Don’t believe your price is too high without proof

For any product or service, pricing helps determine success in the marketplace. Correct pricing maximizes profits and supports the brand. The wrong price diminishes potential profits.1 Although lowering price is a common tactic to increase sales volume, pricing experts find 80 to 90 percent of poorly chosen prices are too low.2

Does a lower price really lead to higher profits?

Reducing price sometimes increases sales volume, but it always reduces margin (if costs stay the same). At a lower price, volume must increase enough to offset lost margin before profit will increase.3

Effect of price on required volume

For a product with a 60% cost and 40% margin, a 20% price reduction cuts margin in half. For a product selling one million units, sales must double to make up for the lost margin and maintain profit.3

Charging too little not only reduces revenue, it fixes the perceived product value at a low level. With so much at stake, it’s no wonder managers rate price as the biggest marketing problem they face.3

How managers rate marketing issues

In a survey of 186 managers, pricing tops the list of marketing pressures.3


  • Managers rate price as the highest marketing pressure they face.3
  • Reducing price cuts margin, so volume must increase enough to offset lost margin before profit will increase.3
  • 80 to 90 percent of poorly chosen prices are too low.2
  • Both low and high prices have advantages and potential risks (see table on back for comparisons).

Choosing the right price

How can marketers determine whether to price their brand low or high? Let’s look at the advantages and potential risks of both.

Consider brand value before lowering your price

Naturally, pricing has a very strong impact on profit.3 So before lowering your price, evaluate and understand the value of a high price in your market. Include market research to determine customer perception of your product’s value—and how much they’re willing to pay for it. Instead of considering a price cut, first consider increasing brand value.

Effective communication can add value to nearly all services and products, including commodities. An attractive 20 oz. bottle of “filtered” water sells for $1.09 at convenience stores—a price 4,027 times higher than tap water (which is also filtered, but less attractive and convenient). People perceive the product as valuable, so they’re willing to pay a high price. Increasing the perceived value of your product can be a profitable option. And remember—a high price is easily lowered, but once a low price hits the market it might be impossible to raise.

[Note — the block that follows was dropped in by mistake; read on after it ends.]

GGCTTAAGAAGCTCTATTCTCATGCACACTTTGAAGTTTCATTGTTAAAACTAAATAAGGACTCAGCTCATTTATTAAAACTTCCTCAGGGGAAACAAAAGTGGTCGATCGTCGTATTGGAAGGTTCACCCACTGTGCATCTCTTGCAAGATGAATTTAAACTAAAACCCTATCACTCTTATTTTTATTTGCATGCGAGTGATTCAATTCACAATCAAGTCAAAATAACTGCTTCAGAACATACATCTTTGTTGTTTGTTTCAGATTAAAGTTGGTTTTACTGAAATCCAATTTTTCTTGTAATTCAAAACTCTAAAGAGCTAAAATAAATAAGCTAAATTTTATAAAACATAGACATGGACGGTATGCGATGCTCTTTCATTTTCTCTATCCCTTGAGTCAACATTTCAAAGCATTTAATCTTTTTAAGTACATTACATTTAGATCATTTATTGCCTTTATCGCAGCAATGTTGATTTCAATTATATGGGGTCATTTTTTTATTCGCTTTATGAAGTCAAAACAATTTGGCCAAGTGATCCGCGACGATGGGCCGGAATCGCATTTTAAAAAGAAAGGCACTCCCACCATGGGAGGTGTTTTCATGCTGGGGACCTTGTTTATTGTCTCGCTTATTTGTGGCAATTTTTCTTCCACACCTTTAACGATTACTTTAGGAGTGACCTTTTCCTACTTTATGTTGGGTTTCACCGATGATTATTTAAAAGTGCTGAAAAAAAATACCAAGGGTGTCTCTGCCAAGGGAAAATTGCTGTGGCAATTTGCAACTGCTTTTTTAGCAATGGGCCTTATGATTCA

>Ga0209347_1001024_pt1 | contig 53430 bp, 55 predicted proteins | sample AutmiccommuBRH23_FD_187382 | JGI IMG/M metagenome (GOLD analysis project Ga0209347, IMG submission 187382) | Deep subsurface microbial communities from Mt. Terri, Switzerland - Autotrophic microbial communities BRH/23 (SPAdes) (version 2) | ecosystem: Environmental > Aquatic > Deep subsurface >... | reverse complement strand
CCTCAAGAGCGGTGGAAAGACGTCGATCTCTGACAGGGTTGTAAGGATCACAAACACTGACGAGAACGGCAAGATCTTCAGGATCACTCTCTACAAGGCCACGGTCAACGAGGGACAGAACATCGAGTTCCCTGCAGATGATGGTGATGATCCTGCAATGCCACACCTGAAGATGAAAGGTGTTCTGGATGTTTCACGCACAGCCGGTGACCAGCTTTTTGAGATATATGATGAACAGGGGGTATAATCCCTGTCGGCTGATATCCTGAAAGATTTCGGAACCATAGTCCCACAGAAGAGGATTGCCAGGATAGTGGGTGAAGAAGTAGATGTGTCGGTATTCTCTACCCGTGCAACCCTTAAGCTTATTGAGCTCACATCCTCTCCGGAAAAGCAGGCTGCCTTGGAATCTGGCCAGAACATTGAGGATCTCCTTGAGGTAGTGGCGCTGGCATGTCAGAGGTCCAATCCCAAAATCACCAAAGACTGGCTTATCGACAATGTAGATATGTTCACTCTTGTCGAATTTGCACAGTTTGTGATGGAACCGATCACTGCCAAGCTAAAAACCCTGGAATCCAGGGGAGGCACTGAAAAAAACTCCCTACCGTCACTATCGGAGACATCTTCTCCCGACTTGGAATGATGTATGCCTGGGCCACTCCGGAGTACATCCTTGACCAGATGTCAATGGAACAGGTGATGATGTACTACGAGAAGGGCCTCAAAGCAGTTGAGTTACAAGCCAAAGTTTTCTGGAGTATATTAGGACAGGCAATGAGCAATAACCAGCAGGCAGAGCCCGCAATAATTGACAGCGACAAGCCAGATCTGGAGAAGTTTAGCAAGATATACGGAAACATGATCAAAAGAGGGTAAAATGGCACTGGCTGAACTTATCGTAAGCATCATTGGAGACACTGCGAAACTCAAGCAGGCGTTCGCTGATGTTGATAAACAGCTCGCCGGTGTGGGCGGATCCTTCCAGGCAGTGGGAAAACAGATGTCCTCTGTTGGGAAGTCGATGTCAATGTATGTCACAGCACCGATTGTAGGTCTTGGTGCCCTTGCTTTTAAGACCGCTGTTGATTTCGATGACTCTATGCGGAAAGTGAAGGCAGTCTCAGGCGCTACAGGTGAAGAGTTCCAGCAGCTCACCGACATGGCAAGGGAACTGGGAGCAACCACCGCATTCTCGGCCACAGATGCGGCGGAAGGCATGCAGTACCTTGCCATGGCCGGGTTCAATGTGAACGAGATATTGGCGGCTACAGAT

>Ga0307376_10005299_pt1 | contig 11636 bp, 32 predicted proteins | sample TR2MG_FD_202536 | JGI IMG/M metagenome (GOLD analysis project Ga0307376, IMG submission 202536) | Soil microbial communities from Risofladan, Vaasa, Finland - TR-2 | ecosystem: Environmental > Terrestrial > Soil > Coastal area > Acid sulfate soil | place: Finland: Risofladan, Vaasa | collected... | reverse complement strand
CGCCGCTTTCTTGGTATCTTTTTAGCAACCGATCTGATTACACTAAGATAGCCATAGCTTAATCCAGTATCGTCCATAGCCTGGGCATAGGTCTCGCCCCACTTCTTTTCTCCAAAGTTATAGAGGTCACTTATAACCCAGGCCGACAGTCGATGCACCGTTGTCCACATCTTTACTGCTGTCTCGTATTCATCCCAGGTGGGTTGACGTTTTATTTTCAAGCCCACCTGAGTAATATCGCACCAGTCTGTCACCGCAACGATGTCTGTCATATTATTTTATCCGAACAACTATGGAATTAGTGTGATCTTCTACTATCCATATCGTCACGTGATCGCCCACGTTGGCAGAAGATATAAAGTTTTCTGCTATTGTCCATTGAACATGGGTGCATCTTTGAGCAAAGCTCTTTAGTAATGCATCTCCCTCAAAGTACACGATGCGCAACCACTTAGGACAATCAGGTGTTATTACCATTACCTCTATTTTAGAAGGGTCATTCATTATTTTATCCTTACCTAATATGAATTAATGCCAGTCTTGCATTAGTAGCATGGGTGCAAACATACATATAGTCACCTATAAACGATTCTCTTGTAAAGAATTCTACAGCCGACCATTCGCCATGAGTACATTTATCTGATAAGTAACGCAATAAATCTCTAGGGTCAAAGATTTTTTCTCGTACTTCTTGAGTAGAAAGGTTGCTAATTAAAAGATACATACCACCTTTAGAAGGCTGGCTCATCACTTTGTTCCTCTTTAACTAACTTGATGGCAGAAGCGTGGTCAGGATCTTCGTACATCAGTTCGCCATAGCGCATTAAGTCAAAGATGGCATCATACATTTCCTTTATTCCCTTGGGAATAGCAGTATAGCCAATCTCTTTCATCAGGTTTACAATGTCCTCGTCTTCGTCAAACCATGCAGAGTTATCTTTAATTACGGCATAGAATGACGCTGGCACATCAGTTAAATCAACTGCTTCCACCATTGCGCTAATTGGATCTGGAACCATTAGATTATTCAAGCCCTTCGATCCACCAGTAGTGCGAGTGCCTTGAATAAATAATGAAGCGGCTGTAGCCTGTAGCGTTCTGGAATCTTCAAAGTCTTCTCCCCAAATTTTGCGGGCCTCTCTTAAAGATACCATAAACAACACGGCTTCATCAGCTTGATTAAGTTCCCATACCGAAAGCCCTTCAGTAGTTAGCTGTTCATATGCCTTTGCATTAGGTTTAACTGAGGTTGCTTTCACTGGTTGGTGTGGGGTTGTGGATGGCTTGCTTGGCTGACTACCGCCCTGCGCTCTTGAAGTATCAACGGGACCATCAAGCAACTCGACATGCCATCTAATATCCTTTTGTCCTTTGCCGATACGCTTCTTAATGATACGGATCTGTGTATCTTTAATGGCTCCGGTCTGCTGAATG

Fighting price competition without eroding the brand

In situations where a brand must compete on price, marketers might have to fight a price war. This was the case for category leader Post-it® brand notes. How did 3M compete? By marketing a second “price fighting” brand, Highland,™ from Minnesota Mining and Manufacturing (also known as 3M)!

A pack of three Post-it notes costs $1.40 and projects quality with rich yellow paper and four-color, easy-open packaging.

At 63¢, everything about Highland suggests low price, from faded yellow paper to generic one-color packaging. Each brand targets a different audience segment and offers different features and benefits based on how much customers are willing to pay. Post-it retains its premier position, and with Highland, 3M can still play the price game.

3M uses distinct brands to appeal to premium and low-price markets.

1 Michael Marn and Robert Rosiello. “Managing price, gaining profit,” Harvard Business Review, September-October 1992.

2 Craig Zawada, McKinsey and Company. “Pricing new products,” The Pricing Advisor, July 2004.

3 Robert Dolan and Hermann Simon. Power Pricing, New York: 1996.

Post-it® is a registered trademark of 3M.

Highland™ is a trademark of Minnesota Mining and Manufacturing.